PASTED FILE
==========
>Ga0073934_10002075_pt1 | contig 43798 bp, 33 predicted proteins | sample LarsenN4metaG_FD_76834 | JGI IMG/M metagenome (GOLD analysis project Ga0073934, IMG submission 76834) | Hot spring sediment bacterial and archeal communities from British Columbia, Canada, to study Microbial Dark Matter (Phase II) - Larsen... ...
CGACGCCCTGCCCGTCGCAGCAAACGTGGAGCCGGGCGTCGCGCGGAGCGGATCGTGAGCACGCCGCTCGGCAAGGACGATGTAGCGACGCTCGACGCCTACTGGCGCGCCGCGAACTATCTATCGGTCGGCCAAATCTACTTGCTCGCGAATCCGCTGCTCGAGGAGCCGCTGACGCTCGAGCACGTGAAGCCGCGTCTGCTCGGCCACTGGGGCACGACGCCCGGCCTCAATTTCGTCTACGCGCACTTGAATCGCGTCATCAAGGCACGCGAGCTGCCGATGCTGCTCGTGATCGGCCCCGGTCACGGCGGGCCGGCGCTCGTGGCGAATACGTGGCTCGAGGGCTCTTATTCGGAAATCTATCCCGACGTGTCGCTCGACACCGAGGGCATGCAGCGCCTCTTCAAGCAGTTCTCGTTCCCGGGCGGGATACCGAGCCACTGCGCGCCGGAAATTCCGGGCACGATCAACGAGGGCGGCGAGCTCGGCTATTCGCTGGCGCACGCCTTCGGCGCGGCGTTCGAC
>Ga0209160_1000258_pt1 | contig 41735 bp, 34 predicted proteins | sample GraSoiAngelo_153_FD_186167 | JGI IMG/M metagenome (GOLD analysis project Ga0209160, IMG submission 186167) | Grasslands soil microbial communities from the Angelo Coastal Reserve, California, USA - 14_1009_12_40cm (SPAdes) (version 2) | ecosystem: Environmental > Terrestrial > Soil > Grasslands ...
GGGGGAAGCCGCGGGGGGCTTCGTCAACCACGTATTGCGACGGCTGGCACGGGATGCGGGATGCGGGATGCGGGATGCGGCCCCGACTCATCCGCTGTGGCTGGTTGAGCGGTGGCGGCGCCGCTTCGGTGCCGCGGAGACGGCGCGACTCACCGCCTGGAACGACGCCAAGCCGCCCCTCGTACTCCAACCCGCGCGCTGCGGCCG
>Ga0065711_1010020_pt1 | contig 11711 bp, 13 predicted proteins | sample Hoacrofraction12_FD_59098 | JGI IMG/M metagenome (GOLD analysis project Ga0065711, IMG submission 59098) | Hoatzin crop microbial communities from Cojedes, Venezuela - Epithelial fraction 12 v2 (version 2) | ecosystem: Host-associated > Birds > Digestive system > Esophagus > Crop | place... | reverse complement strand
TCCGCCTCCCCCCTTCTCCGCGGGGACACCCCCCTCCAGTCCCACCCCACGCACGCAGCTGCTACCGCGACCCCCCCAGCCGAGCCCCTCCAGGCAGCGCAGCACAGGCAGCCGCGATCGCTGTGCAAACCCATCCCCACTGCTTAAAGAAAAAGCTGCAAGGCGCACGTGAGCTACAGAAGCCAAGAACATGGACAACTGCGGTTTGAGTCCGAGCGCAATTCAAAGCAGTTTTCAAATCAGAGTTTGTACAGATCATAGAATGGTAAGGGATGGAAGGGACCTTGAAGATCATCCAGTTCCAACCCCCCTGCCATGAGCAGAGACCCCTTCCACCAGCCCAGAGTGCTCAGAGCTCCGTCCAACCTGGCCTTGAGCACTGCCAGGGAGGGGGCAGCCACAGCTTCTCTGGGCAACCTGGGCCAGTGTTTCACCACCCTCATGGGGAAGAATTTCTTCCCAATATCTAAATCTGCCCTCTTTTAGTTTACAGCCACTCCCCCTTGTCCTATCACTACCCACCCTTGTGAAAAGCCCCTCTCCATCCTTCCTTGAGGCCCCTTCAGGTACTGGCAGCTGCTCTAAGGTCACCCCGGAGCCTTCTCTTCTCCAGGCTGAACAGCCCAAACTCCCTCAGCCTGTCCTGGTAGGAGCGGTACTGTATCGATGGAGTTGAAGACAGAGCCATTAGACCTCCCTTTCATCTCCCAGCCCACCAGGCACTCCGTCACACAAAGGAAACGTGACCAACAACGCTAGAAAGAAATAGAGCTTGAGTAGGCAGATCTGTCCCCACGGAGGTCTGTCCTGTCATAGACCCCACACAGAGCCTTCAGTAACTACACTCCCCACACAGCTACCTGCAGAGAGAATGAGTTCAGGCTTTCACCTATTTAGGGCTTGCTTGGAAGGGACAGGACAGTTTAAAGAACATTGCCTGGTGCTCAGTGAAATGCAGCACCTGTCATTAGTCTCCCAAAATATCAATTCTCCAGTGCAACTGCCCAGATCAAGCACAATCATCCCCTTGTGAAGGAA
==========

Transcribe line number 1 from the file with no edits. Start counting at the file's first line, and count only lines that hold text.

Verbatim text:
>Ga0073934_10002075_pt1 | contig 43798 bp, 33 predicted proteins | sample LarsenN4metaG_FD_76834 | JGI IMG/M metagenome (GOLD analysis project Ga0073934, IMG submission 76834) | Hot spring sediment bacterial and archeal communities from British Columbia, Canada, to study Microbial Dark Matter (Phase II) - Larsen... ...